“Specials,” by John Bolster (Foulis, 170 pages, 10s.).
No one has more right to claim this title for a book than the one and only John Bolster, now happily recovering from his Silverstone accident. And even at first glance you realise that it is a very good book indeed, because it really is about the insides of motor cars, by one who knows what he is writing about.
John has so frequently delivered entertaining and instructive lectures on how to build your own racing cars that he might have been expected to devote part of his book to this topic. Instead, after an entertaining opening chapter justifying the sprint and racing “special” in all its variants, and another outlining the historical background of these fascinating vehicles, John launches into a description, alphabetically, of specials down the years. And they are practically all there, dealt with generously and in his own delightful style — A.C. Nash, Becke, C.D.L., Dorcas, Eldridge, Fuzzi, Gardner, Harker, Iota, Jappic, K.N. 500, Lightweight Multi-Union, Norris, Ridley, Semmence, Tiger Cat, Vauxhall Villiers, and Wasp, to name only a few. It will be seen that Bolster does not confine himself to sprint cars alone. He takes in Brooklands’ specials like “Chitty-Bang-Bang,” the Laystall, Halford and Nanette, the less-professional Land Speed Record cars, small record-breakers, moderns like the A.J.B. and Steyr-Allard, foreigners like the Tarf and Nibbio, and so on. So it becomes quite a game to try to think up a rare special and then turn to Bolster’s index to see if it is missing — usually it isn’t! We can recall only a couple of omissions or so, if one excepts such essentially Brooklands’ specials as the R.L.B., H.N.T. and Welstead, etc.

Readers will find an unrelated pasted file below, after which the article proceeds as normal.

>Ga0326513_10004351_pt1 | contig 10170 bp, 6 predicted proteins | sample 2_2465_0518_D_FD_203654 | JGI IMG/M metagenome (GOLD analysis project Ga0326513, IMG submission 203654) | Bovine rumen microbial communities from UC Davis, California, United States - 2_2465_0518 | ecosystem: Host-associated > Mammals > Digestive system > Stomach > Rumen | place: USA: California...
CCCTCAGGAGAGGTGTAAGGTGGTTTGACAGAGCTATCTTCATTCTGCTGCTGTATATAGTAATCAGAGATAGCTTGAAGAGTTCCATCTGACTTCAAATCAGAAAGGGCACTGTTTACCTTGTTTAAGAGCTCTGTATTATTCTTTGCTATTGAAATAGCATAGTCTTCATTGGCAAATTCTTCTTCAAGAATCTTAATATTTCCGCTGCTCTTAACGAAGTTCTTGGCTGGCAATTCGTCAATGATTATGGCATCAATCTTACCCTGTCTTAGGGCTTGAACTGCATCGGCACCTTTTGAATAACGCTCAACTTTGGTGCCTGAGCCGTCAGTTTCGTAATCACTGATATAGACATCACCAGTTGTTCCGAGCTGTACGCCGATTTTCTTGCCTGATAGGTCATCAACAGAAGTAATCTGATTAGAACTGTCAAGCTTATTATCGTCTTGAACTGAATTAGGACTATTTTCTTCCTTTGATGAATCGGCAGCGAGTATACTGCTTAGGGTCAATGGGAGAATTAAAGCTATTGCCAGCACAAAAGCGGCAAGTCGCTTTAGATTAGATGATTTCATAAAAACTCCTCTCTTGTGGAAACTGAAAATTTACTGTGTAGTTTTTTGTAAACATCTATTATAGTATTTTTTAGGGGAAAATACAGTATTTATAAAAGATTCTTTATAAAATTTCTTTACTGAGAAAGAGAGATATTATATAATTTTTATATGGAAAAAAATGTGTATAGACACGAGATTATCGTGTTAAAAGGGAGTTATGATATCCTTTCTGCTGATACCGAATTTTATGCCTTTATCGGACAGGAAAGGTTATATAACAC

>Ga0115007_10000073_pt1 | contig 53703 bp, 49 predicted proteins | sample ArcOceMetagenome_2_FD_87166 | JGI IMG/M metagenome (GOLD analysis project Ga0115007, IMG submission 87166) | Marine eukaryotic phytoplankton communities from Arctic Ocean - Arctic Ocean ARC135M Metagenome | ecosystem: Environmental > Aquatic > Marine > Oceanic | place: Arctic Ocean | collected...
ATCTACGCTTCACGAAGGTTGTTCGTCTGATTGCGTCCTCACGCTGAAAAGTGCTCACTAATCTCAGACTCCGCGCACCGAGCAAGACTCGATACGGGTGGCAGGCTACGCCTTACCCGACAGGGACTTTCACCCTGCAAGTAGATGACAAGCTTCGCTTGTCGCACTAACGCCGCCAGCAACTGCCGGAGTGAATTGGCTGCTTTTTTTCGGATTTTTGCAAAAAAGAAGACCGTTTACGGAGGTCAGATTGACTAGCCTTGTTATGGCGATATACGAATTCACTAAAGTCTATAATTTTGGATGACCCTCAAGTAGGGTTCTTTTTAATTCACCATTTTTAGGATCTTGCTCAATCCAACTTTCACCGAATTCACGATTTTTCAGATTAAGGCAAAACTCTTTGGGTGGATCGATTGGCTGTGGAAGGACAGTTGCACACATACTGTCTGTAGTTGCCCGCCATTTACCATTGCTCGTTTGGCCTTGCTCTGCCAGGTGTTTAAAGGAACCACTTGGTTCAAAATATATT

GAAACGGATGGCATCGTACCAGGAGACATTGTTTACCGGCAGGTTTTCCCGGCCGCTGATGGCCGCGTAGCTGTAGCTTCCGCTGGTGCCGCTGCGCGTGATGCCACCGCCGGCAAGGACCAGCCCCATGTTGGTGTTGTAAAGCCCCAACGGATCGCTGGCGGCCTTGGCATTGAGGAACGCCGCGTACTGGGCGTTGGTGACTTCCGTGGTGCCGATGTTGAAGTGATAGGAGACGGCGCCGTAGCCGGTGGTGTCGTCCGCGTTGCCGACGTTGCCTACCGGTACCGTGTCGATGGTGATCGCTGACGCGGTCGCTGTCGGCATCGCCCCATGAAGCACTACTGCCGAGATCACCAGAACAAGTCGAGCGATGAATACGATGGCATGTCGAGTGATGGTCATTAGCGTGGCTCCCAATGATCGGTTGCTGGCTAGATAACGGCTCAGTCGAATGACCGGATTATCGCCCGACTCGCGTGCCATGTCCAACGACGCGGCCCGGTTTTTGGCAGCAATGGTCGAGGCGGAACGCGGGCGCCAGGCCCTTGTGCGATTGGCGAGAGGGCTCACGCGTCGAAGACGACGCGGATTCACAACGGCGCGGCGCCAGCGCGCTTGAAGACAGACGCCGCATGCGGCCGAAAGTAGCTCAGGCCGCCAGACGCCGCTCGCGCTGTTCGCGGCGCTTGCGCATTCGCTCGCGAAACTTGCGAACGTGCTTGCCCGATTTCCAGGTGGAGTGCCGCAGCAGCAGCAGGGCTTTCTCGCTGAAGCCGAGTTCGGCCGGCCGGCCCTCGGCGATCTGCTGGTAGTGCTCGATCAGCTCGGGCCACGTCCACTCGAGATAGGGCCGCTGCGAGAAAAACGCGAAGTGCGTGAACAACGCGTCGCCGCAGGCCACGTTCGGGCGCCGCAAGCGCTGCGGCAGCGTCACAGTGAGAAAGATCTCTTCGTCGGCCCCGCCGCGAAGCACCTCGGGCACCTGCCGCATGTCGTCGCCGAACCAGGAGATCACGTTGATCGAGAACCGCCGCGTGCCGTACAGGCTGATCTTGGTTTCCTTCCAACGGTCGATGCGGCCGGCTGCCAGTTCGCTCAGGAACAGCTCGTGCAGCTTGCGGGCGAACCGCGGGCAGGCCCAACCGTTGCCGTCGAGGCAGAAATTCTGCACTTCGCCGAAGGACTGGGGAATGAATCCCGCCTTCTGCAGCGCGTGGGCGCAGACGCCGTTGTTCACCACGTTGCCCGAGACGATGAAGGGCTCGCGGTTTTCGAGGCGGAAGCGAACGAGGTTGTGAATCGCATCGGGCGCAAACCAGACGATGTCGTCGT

Bolster has obviously had access to bound volumes of early numbers of the Light Car and Cyclecar to refresh his memory, but because he and brother Richard were avid spectators and later constructors, and thus personal friends of nearly all the other builders of specials, much new information appears in this book. John knows exactly what is significant and what he can leave out, and he gives some useful basic data for those who will unravel it. The illustrations are of high quality and the frontispiece, showing “Spider,” “Wasp” and “Gnat” lined up in Shelsley’s paddock, really worth while. Decidedly, Bolster’s “Specials” is one of the better motor-racing books. Therefore the very few errors we think we have spotted in no way detract from its desirability. In describing the Becke, it is stated that its engine was from a Wolseley “Moth” produced for the 200-Mile Race — actually cars in that race were required to be two-seaters, whereas Alistair Miller’s “Moths” were single-seater Wolseleys. And I believe that the earlier Wolseley “Stellite” had push-rod o.h. inlet and side exhaust valves, not similar valve gear and drive to the o.h.c. “Ten”
Then the bore of the Maybach engine in “Chitty I” was 165, not 155 mm., the stroke of the Benz motor in “Chitty II” 195, not 190 mm. (vide the B.A.R.C. records). Bolster adds more fuel to the controversy of whether or not the Zborowski “White Mercédès” was or was not the car later raced by Noel and Pole (see Chapter XV of my “Story of Brooklands,” Vol II), but he is certainly incorrect in stating that this car and the Higham-Special had pre-1914 Mercédès chain-drive chassis. The “White Merc.” had a lengthened Targo Florio shaft-drive chassis and Clive Gallop designed a special, and designedly primitive, frame for the Higham. Spikins’ Singer “Bantam” may quite well have lapped Brooklands’ outer and Mountain circuits at 114 and 71 m.p.h., respectively, in practice, but its best race laps were at 96.71 and 69.74 m.p.h., respectively. And in describing the Gwynne Eight-engined Emeryson, Bolster mentions a side-valve Gwynne, of which we would like more details.
But these are insignificant quibbles about such an entertaining and comprehensive book. The available reference works on motor-racing now cover a wide field, which, however, will be incomplete unless “Specials” is added to the library. — W. B.